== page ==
For Such is the Kingdom

Love Comes Naturally

 

 

One of the most frequently told stories of my childhood in a Southern Baptist Sunday School was of “Jesus and the Children.” Matthew records two events in back-to-back chapters.

In Matthew 18, Jesus uses a child to answer the adults’ adult question, “Who then is the greatest in the kingdom of heaven?”  We see some adults today who are obsessed with being “the greatest” or “the best.”

Jesus answered the question by calling a child to stand beside him.  “Here’s the ‘who’ you were asking about…and if you don’t change and become like this child, you won’t even enter the kingdom much less be the greatest in the kingdom.”  Whoa.  Probably not the answer the adults were expecting.

In the next chapter, Matthew records the disciples acting like Jesus’ gatekeepers, rebuking parents for bringing their kids to Jesus.  The disciples must have thought Jesus had more important people to see than children.  Jesus came back with,  “Your thinking is wrong.  Let the children come to me.  Stop stopping them.  For the kingdom of heaven belongs to such as these.”

As a child, these stories gave me comfort  – “Jesus loves me!”

As an adult, these stories give me pause – “What does Jesus mean?”

I don’t know.  Do you?

My experience with my 8 year old lunch buddy helps me a bit.  “Lunch Buddy” is a program of the Big Brother’s organization. He and I have been “buddies” for 4 years.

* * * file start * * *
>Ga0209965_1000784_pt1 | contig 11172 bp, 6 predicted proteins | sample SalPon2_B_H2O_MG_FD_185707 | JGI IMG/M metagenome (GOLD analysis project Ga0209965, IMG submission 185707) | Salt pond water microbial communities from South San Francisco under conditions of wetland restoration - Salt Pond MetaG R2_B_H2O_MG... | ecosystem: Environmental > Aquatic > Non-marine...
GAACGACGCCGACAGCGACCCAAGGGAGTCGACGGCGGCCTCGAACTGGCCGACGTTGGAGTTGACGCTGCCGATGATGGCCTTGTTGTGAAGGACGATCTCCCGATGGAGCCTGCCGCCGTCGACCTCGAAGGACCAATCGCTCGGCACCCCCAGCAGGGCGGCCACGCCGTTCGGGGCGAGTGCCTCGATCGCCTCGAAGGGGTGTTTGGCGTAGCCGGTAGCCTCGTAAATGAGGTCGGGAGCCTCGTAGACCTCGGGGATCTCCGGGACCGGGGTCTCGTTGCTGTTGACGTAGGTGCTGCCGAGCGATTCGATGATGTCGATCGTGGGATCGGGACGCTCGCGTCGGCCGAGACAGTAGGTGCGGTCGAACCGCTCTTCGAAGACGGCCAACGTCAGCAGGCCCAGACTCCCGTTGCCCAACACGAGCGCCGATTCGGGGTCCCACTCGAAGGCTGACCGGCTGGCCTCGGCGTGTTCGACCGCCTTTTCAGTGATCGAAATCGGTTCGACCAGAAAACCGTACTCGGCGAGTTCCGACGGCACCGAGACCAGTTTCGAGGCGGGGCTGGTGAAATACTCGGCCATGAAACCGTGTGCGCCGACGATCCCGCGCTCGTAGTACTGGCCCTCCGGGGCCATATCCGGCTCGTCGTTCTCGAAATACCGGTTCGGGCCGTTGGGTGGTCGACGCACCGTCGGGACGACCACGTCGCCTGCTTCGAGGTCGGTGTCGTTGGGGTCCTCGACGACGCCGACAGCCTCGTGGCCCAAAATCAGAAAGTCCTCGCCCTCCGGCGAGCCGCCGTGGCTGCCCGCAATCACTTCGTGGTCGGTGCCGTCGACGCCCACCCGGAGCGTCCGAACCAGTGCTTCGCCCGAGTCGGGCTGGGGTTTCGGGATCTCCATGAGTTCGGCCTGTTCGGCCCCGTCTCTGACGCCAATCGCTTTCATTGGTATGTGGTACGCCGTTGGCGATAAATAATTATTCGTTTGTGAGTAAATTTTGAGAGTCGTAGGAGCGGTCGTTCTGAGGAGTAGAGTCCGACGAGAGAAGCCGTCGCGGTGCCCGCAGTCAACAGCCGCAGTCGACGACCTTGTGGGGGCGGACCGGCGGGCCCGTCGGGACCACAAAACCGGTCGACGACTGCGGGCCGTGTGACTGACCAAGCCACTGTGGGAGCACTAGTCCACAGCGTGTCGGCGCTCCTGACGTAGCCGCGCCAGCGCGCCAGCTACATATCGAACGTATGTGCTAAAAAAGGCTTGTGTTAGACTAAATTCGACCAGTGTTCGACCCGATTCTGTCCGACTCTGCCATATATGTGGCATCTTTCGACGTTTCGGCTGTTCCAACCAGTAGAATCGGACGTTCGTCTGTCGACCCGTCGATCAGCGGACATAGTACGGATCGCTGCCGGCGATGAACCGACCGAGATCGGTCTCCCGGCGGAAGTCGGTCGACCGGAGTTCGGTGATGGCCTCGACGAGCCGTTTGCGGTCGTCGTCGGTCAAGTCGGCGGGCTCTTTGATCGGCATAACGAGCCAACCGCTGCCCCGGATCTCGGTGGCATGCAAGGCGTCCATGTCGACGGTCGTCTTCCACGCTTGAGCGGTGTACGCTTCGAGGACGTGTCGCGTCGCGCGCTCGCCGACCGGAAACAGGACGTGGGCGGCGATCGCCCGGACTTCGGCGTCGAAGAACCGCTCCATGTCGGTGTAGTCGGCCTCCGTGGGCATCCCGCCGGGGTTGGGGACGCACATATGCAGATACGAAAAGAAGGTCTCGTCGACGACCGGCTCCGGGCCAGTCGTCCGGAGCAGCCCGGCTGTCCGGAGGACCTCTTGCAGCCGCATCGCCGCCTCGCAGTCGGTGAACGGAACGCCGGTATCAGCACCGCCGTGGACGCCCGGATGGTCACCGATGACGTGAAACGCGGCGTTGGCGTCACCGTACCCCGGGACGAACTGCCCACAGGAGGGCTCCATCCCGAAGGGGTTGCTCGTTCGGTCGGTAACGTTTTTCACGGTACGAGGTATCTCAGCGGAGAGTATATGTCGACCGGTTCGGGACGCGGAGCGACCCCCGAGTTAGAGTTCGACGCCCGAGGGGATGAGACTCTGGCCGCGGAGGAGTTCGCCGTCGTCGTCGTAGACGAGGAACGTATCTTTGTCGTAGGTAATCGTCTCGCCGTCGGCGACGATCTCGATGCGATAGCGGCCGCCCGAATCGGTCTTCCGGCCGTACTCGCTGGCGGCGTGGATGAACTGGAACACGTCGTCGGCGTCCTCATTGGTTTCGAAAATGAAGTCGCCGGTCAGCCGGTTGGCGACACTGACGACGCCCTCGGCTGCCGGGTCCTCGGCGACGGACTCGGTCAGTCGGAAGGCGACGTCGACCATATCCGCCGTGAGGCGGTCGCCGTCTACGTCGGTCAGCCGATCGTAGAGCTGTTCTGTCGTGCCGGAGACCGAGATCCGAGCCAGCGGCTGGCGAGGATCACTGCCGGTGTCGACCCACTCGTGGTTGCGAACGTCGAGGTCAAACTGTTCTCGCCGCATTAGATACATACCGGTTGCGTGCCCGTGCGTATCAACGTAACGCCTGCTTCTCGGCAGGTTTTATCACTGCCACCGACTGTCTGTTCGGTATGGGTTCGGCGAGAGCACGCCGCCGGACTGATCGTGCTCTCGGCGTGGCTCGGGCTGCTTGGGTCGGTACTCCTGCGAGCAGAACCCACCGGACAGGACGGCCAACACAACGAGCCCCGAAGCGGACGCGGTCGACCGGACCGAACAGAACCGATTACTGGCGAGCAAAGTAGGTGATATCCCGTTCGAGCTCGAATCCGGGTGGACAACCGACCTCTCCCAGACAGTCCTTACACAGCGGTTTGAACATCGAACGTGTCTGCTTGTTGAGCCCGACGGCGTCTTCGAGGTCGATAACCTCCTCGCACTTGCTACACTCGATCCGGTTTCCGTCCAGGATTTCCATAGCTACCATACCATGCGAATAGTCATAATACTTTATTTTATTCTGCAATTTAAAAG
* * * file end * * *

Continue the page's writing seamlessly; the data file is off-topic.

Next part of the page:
We were playing “Go Fish” and I asked him if he liked to play games with his family.  He said he did but that his uncle gets mad when he loses the game and throws things.

“What do you think about that response?” I asked.

“I think it’s stupid,” he answered.

“Why is it stupid?” I probed.

My lunch buddy, in a matter-of-fact manner replied, “Because it’s just a game.  Get over it.”

A wise 8 year old.

Children often show more wisdom than adults.

A 3-year old said, “It’s ok if she isn’t kind to me.  I can show her how.”

After seeing a spider web, a lady said, “That’s a pretty web.  I don’t like spiders, though.”  Her 6 year old nephew, in a serious tone replied, “You have to appreciate the spider to appreciate the web.”

A 2-year old said to her mom, “Mommy, I make you happy; you make me happy too.  Everybody should make everybody happy.”

Children seem to have a goodness, a sense of fairness, a generosity, a wisdom, an innocence that adults have lost.  Is Jesus telling us in these events recorded by Matthew that there is something good and pure at the core of our being that needs to be re-discovered and nurtured?

Is that the conversion Jesus describes in Matthew 18:3 (change and become like children)?

Thomas Merton puts it like this: “For me to be a saint means to be myself.  Therefore the problem of sanctification and salvation is in fact the problem of finding out who I am and of discovering my true self.”

I saw in my lunch buddy who I wanted to be.

I saw in him who my true self is.

That’s the kingdom.

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Am I Racist?

Am I Racist

 

One thing I did to honor Martin Luther King Jr. this weekend, was to take a test: The Implicit Association Test.  The test is designed to reveal how we really feel about certain topics.  The test-taker can pick from 14 topics.   I picked “Race IAT”.

The test took about 5 minutes.